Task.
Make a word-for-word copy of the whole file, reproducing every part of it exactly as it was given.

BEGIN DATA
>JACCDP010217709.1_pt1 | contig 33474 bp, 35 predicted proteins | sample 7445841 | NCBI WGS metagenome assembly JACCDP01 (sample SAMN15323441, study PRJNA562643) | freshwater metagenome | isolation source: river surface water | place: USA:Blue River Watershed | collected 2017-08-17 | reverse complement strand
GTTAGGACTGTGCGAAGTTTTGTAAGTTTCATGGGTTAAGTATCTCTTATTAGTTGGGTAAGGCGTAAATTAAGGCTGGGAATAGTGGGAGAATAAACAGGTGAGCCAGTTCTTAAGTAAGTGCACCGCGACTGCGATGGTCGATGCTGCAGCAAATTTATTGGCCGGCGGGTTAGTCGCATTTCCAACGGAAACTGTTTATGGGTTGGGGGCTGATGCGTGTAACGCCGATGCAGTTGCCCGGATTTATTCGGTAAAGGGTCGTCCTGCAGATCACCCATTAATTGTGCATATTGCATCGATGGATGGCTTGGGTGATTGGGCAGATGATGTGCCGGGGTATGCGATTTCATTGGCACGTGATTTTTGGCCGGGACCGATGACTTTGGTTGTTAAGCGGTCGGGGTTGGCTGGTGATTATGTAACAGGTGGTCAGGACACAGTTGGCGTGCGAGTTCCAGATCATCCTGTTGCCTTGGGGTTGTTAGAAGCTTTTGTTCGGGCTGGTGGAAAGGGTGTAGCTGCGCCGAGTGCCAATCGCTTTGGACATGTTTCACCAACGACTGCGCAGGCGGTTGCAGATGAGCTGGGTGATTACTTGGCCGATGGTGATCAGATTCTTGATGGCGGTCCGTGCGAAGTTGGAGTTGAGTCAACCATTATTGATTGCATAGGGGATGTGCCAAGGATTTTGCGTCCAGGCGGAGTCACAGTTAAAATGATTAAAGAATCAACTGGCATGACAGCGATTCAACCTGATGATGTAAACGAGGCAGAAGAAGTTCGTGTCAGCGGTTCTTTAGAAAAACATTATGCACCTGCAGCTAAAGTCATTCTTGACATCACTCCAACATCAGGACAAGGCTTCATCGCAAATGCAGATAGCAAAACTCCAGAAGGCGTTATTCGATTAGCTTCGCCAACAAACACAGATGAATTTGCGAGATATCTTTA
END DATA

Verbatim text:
>JACCDP010217709.1_pt1 | contig 33474 bp, 35 predicted proteins | sample 7445841 | NCBI WGS metagenome assembly JACCDP01 (sample SAMN15323441, study PRJNA562643) | freshwater metagenome | isolation source: river surface water | place: USA:Blue River Watershed | collected 2017-08-17 | reverse complement strand
GTTAGGACTGTGCGAAGTTTTGTAAGTTTCATGGGTTAAGTATCTCTTATTAGTTGGGTAAGGCGTAAATTAAGGCTGGGAATAGTGGGAGAATAAACAGGTGAGCCAGTTCTTAAGTAAGTGCACCGCGACTGCGATGGTCGATGCTGCAGCAAATTTATTGGCCGGCGGGTTAGTCGCATTTCCAACGGAAACTGTTTATGGGTTGGGGGCTGATGCGTGTAACGCCGATGCAGTTGCCCGGATTTATTCGGTAAAGGGTCGTCCTGCAGATCACCCATTAATTGTGCATATTGCATCGATGGATGGCTTGGGTGATTGGGCAGATGATGTGCCGGGGTATGCGATTTCATTGGCACGTGATTTTTGGCCGGGACCGATGACTTTGGTTGTTAAGCGGTCGGGGTTGGCTGGTGATTATGTAACAGGTGGTCAGGACACAGTTGGCGTGCGAGTTCCAGATCATCCTGTTGCCTTGGGGTTGTTAGAAGCTTTTGTTCGGGCTGGTGGAAAGGGTGTAGCTGCGCCGAGTGCCAATCGCTTTGGACATGTTTCACCAACGACTGCGCAGGCGGTTGCAGATGAGCTGGGTGATTACTTGGCCGATGGTGATCAGATTCTTGATGGCGGTCCGTGCGAAGTTGGAGTTGAGTCAACCATTATTGATTGCATAGGGGATGTGCCAAGGATTTTGCGTCCAGGCGGAGTCACAGTTAAAATGATTAAAGAATCAACTGGCATGACAGCGATTCAACCTGATGATGTAAACGAGGCAGAAGAAGTTCGTGTCAGCGGTTCTTTAGAAAAACATTATGCACCTGCAGCTAAAGTCATTCTTGACATCACTCCAACATCAGGACAAGGCTTCATCGCAAATGCAGATAGCAAAACTCCAGAAGGCGTTATTCGATTAGCTTCGCCAACAAACACAGATGAATTTGCGAGATATCTTTA